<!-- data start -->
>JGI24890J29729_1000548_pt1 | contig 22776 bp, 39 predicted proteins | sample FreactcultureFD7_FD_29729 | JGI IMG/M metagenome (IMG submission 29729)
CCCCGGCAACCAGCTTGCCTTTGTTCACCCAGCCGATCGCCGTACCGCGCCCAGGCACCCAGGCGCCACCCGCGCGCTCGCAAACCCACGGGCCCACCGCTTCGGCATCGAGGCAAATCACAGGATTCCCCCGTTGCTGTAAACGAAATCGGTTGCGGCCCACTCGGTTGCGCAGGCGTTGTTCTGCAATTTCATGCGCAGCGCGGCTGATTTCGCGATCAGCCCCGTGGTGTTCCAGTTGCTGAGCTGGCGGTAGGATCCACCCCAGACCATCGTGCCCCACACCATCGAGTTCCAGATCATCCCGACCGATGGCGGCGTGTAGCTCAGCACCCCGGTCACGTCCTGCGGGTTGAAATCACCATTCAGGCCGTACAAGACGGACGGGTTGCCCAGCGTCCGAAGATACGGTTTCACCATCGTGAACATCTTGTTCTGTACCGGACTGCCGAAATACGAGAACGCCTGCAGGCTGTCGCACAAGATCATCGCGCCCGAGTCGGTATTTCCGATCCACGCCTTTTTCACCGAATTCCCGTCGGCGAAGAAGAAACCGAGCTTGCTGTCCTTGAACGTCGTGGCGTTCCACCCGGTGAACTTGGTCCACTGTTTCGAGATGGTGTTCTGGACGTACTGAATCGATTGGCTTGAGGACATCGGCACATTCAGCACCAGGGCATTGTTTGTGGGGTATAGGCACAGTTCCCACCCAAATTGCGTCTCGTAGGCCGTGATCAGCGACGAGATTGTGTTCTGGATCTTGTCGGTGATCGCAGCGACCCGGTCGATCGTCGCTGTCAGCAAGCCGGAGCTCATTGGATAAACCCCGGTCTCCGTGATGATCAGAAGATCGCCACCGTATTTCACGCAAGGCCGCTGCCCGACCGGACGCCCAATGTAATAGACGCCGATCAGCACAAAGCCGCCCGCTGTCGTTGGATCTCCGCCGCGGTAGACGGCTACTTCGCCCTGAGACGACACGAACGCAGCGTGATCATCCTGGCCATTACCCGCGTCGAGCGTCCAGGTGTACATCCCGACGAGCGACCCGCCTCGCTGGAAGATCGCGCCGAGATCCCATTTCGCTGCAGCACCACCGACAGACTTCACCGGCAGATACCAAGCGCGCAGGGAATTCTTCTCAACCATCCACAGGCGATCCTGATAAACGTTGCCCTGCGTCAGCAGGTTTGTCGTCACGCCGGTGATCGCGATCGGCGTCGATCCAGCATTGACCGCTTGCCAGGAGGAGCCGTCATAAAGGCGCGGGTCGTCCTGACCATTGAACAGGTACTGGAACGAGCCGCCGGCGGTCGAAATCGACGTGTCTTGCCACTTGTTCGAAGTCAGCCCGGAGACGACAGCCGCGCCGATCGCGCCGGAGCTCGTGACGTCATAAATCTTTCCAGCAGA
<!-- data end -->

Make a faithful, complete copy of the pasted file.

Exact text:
>JGI24890J29729_1000548_pt1 | contig 22776 bp, 39 predicted proteins | sample FreactcultureFD7_FD_29729 | JGI IMG/M metagenome (IMG submission 29729)
CCCCGGCAACCAGCTTGCCTTTGTTCACCCAGCCGATCGCCGTACCGCGCCCAGGCACCCAGGCGCCACCCGCGCGCTCGCAAACCCACGGGCCCACCGCTTCGGCATCGAGGCAAATCACAGGATTCCCCCGTTGCTGTAAACGAAATCGGTTGCGGCCCACTCGGTTGCGCAGGCGTTGTTCTGCAATTTCATGCGCAGCGCGGCTGATTTCGCGATCAGCCCCGTGGTGTTCCAGTTGCTGAGCTGGCGGTAGGATCCACCCCAGACCATCGTGCCCCACACCATCGAGTTCCAGATCATCCCGACCGATGGCGGCGTGTAGCTCAGCACCCCGGTCACGTCCTGCGGGTTGAAATCACCATTCAGGCCGTACAAGACGGACGGGTTGCCCAGCGTCCGAAGATACGGTTTCACCATCGTGAACATCTTGTTCTGTACCGGACTGCCGAAATACGAGAACGCCTGCAGGCTGTCGCACAAGATCATCGCGCCCGAGTCGGTATTTCCGATCCACGCCTTTTTCACCGAATTCCCGTCGGCGAAGAAGAAACCGAGCTTGCTGTCCTTGAACGTCGTGGCGTTCCACCCGGTGAACTTGGTCCACTGTTTCGAGATGGTGTTCTGGACGTACTGAATCGATTGGCTTGAGGACATCGGCACATTCAGCACCAGGGCATTGTTTGTGGGGTATAGGCACAGTTCCCACCCAAATTGCGTCTCGTAGGCCGTGATCAGCGACGAGATTGTGTTCTGGATCTTGTCGGTGATCGCAGCGACCCGGTCGATCGTCGCTGTCAGCAAGCCGGAGCTCATTGGATAAACCCCGGTCTCCGTGATGATCAGAAGATCGCCACCGTATTTCACGCAAGGCCGCTGCCCGACCGGACGCCCAATGTAATAGACGCCGATCAGCACAAAGCCGCCCGCTGTCGTTGGATCTCCGCCGCGGTAGACGGCTACTTCGCCCTGAGACGACACGAACGCAGCGTGATCATCCTGGCCATTACCCGCGTCGAGCGTCCAGGTGTACATCCCGACGAGCGACCCGCCTCGCTGGAAGATCGCGCCGAGATCCCATTTCGCTGCAGCACCACCGACAGACTTCACCGGCAGATACCAAGCGCGCAGGGAATTCTTCTCAACCATCCACAGGCGATCCTGATAAACGTTGCCCTGCGTCAGCAGGTTTGTCGTCACGCCGGTGATCGCGATCGGCGTCGATCCAGCATTGACCGCTTGCCAGGAGGAGCCGTCATAAAGGCGCGGGTCGTCCTGACCATTGAACAGGTACTGGAACGAGCCGCCGGCGGTCGAAATCGACGTGTCTTGCCACTTGTTCGAAGTCAGCCCGGAGACGACAGCCGCGCCGATCGCGCCGGAGCTCGTGACGTCATAAATCTTTCCAGCAGA